Published studies by medical researchers in the UK and Spain indicate that the highest fluoride levels by far found in beers consumed in Europe are in Irish branded products.

These findings are disturbing, not least because they present yet another form of uncontrolled exposure to fluoride from contamination of the food chain due to mandatory water fluoridation in Ireland.

Water and beer however are not the main dietary sources of fluoride in the Irish population – the main source is tea.


Since the 1930s, tea has been acknowledged as a major source of dietary fluoride. In 2006, the USA National Research Council (NRC) of the National Academies of Science (NAS) in their review of fluoride in drinking water, noted that just half a cup of brewed tea with a fluoride concentration of 3.3 mg/L equals the total background intake of fluoride from all other food sources.

Over 30 years ago, the Ministry of Agriculture, Fisheries and Food in the UK reported that tea infusions in England contained fluoride concentrations far higher than the maximum level permitted in drinking water, and observed that tea was the main source of dietary fluoride exposure in the UK population.

Since then, many similar studies conducted in the UK have reported extremely high fluoride levels in tea products. Indeed, many commercial brands of tea bags include up to 9 mg/L of fluoride. Thus, an average tea drinker who consumes four cups of tea a day can significantly exceed the tolerable intake of fluoride from tea consumption alone.

Paradoxically, when Ireland commenced water fluoridation, tea was not even considered by the Department of Health. In 1963, per capita consumption of tea was approximately 4.54kg per person per year, and 3.43 kg per year in 2003.

Most people are aware that the Irish are serious tea drinkers but few realise we are the highest per capita tea drinkers in the world and have been for almost a century.

The Irish State and its institutions in their enthusiasm to promote and protect the policy of mandatory water fluoridation have demonstrated an astonishing display seemingly intended or otherwise complacency of not addressing cumulative exposures to fluoride and dietary exposure to fluoride from tea consumption in Ireland.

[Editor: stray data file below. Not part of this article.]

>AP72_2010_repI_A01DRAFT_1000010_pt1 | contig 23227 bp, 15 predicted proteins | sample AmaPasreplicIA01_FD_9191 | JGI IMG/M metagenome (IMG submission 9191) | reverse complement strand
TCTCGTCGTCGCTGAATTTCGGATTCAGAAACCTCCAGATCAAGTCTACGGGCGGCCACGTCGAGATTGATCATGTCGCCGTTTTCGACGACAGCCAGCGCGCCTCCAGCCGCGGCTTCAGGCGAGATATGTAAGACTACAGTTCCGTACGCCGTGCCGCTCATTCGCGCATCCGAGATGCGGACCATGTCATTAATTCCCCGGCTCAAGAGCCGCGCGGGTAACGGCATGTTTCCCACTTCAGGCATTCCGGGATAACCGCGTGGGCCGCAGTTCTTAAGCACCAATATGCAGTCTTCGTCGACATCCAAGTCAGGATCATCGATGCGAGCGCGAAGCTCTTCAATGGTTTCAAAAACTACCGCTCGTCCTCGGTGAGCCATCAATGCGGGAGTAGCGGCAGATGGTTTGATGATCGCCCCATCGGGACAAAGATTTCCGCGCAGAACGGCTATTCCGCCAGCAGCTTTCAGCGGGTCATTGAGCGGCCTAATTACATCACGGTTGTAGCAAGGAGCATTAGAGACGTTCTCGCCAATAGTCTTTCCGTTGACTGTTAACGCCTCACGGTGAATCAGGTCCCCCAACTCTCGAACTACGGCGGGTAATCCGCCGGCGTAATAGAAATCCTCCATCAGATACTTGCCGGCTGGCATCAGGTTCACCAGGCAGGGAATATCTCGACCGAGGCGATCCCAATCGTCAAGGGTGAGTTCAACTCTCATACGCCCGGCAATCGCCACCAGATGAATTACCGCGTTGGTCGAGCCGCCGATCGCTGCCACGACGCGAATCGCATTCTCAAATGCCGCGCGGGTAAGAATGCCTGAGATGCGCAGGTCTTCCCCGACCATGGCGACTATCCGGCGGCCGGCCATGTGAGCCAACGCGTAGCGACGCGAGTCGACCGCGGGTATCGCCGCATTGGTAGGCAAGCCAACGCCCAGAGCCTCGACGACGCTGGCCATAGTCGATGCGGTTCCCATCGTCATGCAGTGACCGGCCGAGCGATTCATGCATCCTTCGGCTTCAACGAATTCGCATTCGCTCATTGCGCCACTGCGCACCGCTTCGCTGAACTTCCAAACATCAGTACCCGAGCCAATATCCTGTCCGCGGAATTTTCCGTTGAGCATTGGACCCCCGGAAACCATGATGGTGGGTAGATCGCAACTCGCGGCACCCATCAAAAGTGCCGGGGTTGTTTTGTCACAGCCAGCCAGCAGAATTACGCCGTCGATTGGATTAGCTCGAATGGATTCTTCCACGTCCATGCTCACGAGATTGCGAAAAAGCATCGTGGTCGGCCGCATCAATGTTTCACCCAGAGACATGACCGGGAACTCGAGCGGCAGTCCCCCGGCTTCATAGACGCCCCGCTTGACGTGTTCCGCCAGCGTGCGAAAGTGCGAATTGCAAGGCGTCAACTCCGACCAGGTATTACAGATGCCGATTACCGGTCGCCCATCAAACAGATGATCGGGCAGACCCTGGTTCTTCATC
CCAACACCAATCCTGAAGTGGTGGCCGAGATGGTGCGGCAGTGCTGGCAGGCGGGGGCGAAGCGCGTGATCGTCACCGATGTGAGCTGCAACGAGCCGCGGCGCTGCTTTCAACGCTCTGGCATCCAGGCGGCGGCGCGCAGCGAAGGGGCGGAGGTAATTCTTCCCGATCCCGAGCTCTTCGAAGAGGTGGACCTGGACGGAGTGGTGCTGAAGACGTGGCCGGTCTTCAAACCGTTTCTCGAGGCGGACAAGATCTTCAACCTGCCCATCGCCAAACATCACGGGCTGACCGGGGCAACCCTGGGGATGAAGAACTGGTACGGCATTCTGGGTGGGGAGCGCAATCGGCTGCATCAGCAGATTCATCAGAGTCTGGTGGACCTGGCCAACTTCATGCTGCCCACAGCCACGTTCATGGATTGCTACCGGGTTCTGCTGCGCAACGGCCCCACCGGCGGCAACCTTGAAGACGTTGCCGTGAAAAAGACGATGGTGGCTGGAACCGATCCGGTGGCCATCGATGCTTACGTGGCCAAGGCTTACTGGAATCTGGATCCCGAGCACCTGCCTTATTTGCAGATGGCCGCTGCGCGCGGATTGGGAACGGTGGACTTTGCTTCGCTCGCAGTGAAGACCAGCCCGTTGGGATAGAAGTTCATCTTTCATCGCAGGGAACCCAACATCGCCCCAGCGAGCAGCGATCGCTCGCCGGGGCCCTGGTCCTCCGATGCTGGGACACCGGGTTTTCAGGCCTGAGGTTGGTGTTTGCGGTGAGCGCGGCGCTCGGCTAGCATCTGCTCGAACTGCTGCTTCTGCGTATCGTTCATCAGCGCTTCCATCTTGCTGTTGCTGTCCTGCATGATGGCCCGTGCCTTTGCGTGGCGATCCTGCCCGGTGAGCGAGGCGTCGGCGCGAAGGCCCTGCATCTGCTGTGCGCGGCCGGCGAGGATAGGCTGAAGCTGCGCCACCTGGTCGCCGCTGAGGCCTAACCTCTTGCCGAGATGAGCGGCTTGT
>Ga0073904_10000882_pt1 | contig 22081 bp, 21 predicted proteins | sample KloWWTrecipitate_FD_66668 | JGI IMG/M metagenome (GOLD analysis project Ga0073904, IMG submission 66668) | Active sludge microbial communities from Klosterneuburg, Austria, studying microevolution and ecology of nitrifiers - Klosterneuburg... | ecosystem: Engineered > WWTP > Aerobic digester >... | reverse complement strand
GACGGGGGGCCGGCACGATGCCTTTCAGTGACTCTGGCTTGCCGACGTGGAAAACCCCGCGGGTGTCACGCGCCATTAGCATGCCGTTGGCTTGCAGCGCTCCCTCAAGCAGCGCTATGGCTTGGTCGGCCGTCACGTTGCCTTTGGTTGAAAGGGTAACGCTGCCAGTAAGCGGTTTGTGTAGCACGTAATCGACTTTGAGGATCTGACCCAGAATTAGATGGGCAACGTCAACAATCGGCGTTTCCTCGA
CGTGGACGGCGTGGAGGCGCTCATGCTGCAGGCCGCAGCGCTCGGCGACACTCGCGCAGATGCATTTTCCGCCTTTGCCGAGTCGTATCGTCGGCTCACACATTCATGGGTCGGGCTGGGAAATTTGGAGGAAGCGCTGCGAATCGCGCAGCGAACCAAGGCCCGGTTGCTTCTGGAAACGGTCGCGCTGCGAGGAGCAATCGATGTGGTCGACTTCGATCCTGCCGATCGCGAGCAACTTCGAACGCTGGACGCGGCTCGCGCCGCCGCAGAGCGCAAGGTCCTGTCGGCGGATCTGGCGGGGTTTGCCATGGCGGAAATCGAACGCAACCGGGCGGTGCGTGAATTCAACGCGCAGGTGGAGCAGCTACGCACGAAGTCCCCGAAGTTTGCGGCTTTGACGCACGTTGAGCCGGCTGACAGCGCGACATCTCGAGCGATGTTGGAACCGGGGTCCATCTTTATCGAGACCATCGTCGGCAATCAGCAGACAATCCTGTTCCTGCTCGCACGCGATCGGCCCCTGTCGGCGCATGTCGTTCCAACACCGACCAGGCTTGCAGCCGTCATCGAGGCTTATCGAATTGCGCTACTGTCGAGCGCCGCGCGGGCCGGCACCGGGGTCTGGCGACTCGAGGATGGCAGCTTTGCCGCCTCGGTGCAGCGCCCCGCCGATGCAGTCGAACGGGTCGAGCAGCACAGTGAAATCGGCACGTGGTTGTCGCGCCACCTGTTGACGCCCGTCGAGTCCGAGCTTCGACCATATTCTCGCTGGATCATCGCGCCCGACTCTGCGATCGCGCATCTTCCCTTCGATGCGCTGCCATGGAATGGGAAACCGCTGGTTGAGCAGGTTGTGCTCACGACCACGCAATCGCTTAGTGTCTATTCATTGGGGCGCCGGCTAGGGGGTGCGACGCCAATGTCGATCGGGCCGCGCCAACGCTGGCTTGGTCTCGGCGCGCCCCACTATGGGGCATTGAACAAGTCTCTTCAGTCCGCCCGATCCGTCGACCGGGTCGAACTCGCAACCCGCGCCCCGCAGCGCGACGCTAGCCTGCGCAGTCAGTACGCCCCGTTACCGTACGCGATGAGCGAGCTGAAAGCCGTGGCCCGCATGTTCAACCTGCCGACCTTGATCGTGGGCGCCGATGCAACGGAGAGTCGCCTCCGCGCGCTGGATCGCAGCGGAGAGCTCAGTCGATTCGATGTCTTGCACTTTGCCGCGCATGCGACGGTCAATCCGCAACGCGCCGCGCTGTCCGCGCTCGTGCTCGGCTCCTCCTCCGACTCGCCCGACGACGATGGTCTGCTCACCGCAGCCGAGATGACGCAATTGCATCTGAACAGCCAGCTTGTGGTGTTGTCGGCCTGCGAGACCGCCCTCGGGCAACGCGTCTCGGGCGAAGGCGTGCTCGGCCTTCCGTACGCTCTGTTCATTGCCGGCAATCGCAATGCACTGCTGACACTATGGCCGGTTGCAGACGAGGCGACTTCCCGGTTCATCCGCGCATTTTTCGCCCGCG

In 2013 I wrote to the Minister for Health and the Food Safety Authority of Ireland addressing this concern. But along with many other communications, my correspondence was largely ignored.

In response to this lack of action, I undertook along with academics in the USA and Canada, the very first risk assessment of fluoride intake from tea in Ireland. The study was published in an international peer-reviewed public health journal in 2016.

As with UK studies, our data shows that tea products in Ireland also contain excessive concentration of fluoride. Tea consumption in Ireland however is significantly higher than the UK, and all public water supplies are artificially fluoridated compared to about 6% in the UK.


Given Ireland has both the highest per capita consumption of tea and mandatory water fluoridation, it is justifiable to ask why no risk assessment has ever been undertaken by the State or its institutions since water fluoridation commenced in 1964, and why there has been no biomonitoring of the general population to accurately establish the long-term exposure to fluoride and total body burden in the general population.

The answer simply is that the State seemingly does not want the public to know, as that would highlight its negligence in protecting the public from chronic fluoride intoxication.

To highlight this apparent indifference, I submitted yet another correspondence to the Irish Authorities in December 2017. Unlike my other submission, this one was co-signed by many respected academics, scientists, medical doctors, midwives, neurologists, psychologists, biochemists, molecular and cell biologists, toxicologists, nutritionists and experts in paediatric medicine; as well as historians, poets, educationists, songwriters, musicians, actors, filmmakers as well as hundreds of citizens and parents across the length and breadth of Ireland.

This submission follows yet another I submitted in May 2016 where I sought specific declarations from the Irish State regarding the safety of fluoridated water; details on risk assessments undertaken and information regarding cumulative exposures to fluoride.

Eighteen months on I still haven’t received a response to this correspondence, and based on history, it’s likely I won’t receive answers to the current submission either.

What does this say about the Irish State and its institutions?

* Declan Waugh works freelance in the field of environmental science, due diligence and risk

*Original article online at